Sure you might say that the labels have not given a 'Use our works as you see fit' implied license, but Dan Bull never gave out a 'Claim ownership of my works' implied license either, so what's the difference? In either case someone is claiming ownership of something that isn't theirs and reaping the rewards from their fraudulent claims.
Thats what will happen in the 'world without copyright' that people want, this is what it means to have no protection. In a laissez faire capitalist world with no copyright law, musicians will have to stand back and watch as others sell their music.
That a handful of people want, mostly because the current copyright setup has shown itself to be so broken that they've become disgusted by the very idea of copyright, and no, even then it wouldn't be similar to what happened here.
With no copyright, anyone could sell any music, this is true, but it takes copyright, or a similar system to force the original creator to pay up for his/her own works. With no control, there's no way to restrict control by others(in the same way you can't claim ownership over a public domain work and bar others from using it), so this situation actually required copyright, it wasn't showing what would happen without it.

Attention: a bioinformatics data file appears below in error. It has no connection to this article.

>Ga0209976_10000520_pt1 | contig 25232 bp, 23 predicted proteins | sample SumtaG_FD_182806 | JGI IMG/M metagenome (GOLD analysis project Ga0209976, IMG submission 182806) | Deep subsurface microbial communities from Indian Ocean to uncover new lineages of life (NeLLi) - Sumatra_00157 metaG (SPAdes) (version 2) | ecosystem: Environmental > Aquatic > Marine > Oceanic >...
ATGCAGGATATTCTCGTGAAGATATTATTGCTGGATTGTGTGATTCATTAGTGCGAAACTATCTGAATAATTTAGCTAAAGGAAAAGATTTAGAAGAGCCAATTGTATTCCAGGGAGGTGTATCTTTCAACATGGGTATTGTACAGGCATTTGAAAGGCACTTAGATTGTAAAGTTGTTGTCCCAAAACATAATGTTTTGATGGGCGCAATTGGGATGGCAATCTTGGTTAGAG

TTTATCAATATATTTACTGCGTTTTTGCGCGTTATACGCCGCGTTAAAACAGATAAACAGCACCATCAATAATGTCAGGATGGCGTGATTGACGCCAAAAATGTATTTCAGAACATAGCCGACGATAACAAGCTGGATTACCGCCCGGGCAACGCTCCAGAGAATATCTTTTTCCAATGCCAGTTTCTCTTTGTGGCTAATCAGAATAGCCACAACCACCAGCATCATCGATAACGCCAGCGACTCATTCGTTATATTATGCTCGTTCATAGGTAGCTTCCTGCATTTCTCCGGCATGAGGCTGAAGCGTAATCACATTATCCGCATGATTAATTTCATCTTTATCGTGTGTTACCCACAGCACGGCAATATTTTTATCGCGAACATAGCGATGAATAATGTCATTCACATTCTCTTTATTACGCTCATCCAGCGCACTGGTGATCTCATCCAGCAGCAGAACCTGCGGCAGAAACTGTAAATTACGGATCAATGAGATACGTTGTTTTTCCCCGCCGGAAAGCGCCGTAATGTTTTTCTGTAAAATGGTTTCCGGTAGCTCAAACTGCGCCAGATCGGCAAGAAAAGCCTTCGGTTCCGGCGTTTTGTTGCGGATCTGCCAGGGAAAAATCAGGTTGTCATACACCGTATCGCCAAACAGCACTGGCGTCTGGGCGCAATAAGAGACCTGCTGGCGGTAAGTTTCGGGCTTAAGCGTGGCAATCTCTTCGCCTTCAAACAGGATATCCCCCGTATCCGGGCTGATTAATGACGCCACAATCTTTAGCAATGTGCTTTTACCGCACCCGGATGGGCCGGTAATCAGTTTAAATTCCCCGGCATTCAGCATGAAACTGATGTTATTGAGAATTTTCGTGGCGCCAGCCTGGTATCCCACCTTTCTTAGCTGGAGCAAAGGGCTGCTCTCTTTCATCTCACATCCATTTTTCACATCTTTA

I'm not saying Dan is the victim I'm saying he's a crybaby, he's played the 'give it all away' card for so long and when it bites him on the bum cos some fool takes him at his word (and ballsack72 or whatever is a fool) he goes crying to Mike about it.
Like I noted before, this is a bogus argument. "You can use and/or share my stuff" does not, under any reasonable interpretation mean or imply "You can claim ownership over my stuff and shake down me and others who have used it."
He wasn't put in this position because 'some fool takes him at his word', given he never said that the ownership of his works was up for grabs, merely the use of them, he was put in this position because a fraud decided to try and claim ownership over his stuff and abuse said fraudulent ownership to claim money he didn't deserve, and punish another YT user for doing what Dan said he could.